Question (via email): How can I order my favorite beer at my local bar and test to see if they’re serving it correctly? Am I getting the best possible product presentation?
Bob: When ordering in a bar, there are several things to look for when being served up your favorite beer – or any beer for that matter. Appearance can tell a lot right away. Pouring technique, temperature, and taste all figure into the equation.
WHAT TO LOOK FOR
After ordering the beer, try to watch how the bartender pours it. The glass should be held up to the faucet at a 45 degree angle, which allows the beer to flow down the side. The glass should be gradually turned upright as it fills. The faucet should never come into contact with the head on the beer. The resulting pour should have a tight ½-inch head. Any more than that and the pour is sloppy and you are not getting your money’s worth. A foamy pour will also release too much CO2 from the beer and result in a loose head with large bubbles that quickly goes flat.
Before taking a sip, look at the glass. There may be a stream of tiny bubbles rising from the bottom. This is normal and a good thing. If there are large bubbles sticking to the sides of the glass from top to bottom, that is not a good thing. This indicates that the glass has not been properly washed, or in other words, is not “beer clean.”
The head of foam should not dissipate quickly, but should remain on the beer even after a few drinks. After each drink, as the level of the beer in the glass drops, the lowering head should leave a lacey ring on the inside of the glass. This “lace” is an indication of a clean glass as well as a proper pour.
WHAT TO TASTE FOR
Is the beer cold? It should be. Not freezing, but in the range of 40 degrees, plus or minus 2. I realize that there is debate concerning the proper temperature at which any particular beer should be enjoyed for the best experience, i.e. stout being served warmer. But beer pours best, cleanest, and less wasteful at about 40 degrees.
Drinking temperature and serving temperature are two different things. A cold serve indicates that the beer has been properly refrigerated and handled by the bar which is another good thing. As far as drinking temperature is concerned, if you feel the beer is served too cold, be patient and let it warm up in the glass to where you prefer it.
What does the beer taste like? Is it what you expected and everything else looks good? If so, great! Cheers! But if everything else here looks good but you think the taste is wrong, there are a few things to consider.
Is it a beer that you are familiar with or is it a new experience? Unfamiliar beers, even though labeled as a style that you know, may come across as strange or somehow “off.” If you suspect this, ask the bartender or another customer for their opinion. If it is an old favorite and you think that there is definitely something wrong with the beer, send it back with your concerns. The bar wants to keep its customers happy and appreciates feedback. A discussion of off flavors and their causes is a lengthy and involved affair that requires a seminar setting to address properly, but there are a few basic causes I can cover here.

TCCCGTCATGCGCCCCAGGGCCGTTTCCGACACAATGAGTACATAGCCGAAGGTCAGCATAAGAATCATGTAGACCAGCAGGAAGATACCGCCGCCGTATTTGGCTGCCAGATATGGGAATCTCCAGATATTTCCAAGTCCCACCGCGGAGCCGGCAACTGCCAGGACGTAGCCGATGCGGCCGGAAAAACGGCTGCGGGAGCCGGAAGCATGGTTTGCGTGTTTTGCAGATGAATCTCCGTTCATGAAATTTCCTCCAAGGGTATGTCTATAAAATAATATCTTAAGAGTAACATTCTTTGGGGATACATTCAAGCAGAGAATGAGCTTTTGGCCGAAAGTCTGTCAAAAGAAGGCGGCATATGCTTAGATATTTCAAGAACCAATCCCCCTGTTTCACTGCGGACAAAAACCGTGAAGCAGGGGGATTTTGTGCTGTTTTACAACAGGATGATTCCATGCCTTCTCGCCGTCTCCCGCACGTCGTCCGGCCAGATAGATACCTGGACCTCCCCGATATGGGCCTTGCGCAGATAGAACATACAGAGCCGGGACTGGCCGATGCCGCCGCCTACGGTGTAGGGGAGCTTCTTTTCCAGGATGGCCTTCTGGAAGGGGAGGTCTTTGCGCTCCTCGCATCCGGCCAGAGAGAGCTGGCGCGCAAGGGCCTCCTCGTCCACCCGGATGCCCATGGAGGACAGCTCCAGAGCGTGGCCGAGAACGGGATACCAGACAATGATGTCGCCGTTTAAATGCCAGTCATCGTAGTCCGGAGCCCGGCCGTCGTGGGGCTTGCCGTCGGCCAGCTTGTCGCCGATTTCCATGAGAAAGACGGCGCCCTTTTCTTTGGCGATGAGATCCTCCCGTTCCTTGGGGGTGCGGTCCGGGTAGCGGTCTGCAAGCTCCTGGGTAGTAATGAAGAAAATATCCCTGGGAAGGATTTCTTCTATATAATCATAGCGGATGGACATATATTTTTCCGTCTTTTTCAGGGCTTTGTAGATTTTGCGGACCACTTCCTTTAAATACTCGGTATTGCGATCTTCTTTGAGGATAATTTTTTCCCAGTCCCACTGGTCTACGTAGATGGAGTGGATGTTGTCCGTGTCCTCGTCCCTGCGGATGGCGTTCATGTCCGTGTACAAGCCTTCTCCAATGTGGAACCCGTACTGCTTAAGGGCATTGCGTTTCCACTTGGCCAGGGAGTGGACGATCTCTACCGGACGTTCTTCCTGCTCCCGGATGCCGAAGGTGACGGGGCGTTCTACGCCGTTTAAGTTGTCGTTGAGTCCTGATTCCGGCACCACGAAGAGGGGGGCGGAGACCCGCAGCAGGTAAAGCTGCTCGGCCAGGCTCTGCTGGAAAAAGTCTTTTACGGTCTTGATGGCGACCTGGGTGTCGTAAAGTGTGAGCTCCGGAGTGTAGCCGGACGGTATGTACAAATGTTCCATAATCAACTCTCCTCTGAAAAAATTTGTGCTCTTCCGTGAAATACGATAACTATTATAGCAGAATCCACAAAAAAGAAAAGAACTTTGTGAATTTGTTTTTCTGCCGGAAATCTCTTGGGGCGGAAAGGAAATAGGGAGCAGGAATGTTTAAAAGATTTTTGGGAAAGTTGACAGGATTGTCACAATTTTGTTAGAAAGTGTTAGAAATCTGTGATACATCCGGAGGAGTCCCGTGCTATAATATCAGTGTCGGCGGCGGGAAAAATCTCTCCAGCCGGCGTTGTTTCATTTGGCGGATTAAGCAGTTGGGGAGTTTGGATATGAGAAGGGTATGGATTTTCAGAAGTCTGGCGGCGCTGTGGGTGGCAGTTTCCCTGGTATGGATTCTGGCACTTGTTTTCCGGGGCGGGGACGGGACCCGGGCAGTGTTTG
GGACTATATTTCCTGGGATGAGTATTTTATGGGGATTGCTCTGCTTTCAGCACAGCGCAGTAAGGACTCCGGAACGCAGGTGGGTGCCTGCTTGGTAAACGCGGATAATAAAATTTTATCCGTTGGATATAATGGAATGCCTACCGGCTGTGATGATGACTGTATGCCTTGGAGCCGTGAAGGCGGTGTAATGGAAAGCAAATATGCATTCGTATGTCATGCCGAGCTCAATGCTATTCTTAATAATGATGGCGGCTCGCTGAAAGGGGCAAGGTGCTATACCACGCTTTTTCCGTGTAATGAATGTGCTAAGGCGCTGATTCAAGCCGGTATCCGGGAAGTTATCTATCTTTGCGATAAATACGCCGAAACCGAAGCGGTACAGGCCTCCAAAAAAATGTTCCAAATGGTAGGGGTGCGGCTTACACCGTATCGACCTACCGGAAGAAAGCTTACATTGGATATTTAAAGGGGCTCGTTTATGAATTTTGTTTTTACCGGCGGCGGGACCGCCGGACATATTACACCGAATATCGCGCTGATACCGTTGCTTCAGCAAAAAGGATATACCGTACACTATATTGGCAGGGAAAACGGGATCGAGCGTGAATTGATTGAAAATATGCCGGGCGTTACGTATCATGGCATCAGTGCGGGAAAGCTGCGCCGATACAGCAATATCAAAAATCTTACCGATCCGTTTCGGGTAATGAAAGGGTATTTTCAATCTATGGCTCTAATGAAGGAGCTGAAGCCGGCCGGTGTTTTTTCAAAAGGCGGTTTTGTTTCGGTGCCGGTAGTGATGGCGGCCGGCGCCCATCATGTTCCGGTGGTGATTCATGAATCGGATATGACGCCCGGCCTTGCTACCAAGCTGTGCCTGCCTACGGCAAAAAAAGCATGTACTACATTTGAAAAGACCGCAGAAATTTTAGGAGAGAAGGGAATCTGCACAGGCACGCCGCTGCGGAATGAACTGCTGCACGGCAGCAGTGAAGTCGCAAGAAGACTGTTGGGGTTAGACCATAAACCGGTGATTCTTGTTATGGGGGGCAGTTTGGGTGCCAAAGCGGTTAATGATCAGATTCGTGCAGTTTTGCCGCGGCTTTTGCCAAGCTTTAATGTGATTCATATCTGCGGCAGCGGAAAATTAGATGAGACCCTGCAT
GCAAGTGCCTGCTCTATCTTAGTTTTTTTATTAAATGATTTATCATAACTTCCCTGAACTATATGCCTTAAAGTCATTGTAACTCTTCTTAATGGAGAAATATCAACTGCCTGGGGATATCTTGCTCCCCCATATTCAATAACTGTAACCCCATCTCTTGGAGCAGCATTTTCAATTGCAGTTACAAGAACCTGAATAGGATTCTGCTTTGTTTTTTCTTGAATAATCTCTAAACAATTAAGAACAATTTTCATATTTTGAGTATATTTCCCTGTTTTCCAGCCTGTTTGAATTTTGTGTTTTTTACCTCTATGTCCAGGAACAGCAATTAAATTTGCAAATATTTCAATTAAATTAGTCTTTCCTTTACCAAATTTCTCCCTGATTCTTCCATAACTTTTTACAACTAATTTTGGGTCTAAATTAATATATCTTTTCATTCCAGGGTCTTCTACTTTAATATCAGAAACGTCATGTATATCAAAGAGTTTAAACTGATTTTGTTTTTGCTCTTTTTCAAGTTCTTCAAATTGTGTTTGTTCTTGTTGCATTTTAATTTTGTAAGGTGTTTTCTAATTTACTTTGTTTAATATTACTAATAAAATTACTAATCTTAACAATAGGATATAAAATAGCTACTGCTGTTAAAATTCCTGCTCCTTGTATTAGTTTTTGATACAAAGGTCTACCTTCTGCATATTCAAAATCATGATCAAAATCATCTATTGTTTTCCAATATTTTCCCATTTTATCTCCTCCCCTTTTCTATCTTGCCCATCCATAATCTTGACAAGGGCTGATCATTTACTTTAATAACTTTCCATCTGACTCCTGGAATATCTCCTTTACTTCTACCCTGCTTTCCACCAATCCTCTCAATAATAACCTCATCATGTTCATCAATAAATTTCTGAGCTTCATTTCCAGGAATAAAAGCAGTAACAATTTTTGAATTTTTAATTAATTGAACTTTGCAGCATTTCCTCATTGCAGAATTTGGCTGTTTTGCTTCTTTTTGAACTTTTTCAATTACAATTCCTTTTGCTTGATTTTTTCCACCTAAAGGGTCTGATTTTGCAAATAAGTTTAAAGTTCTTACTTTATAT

Beer from the brewery is spoiled or just plain poorly-crafted. It happens far more often than you might think. Fortunately most brewers get the message quickly and correct the issue if they want to stay in business.
Beer has been in inventory and/or transport for too long and has gotten really old. This happens, too, even though we try as hard as we can at the brewery level to keep our beer fresh, we cannot control every aspect of distribution at every level.
Dirty beer lines. This one is probably the most common and, for me, the most frustrating. Beer lines need to be cleaned twice a month. Line cleaning is the responsibility of the beer wholesaler except in a few states where it is on the retailer. It is never the responsibility of the brewery. With the popularity of craft beer today, many establishments have 20, 30, or more taps which have refrigerated beer lines extending to walk in refrigerators, often located 50 feet or more from the bar. These long lines can contain from 1 to 3 or more pints of beer between the keg and the faucet. Lack of regular cleaning can cause the beer in the line to pick up off flavors if it sits there long enough.
In the case of a 30-tap bar, any given pint of specialty or less popular beer might sit in the line for many hours or even a day or two. This is most noticeable in the first beer of the day. If several beers are poured in quick succession, the problem goes away as the beer in the lines is flushed through, only to reappear the next day after beer has been sitting in the line overnight.
I’ve encountered this many, many times. It can be difficult to convince a bar that their beer is off if you get the first pint with all of the off taste and they pour the second one that is clean. It’s like when your car stops making that funny noise as soon as you take it to the mechanic. Hint here: Never be the first person of the day to order a barley wine or a double imperial dark rye IPA from that 30-tap bar.
Fortunately for us all, bad-tasting beer is becoming increasingly rare as the craft retailers and consumers become better educated and more discriminating. Proper serving is the norm, but if you think there is something amiss with your beer, don’t be afraid to say something. After all, you are the customer that we all depend on and you are always right.
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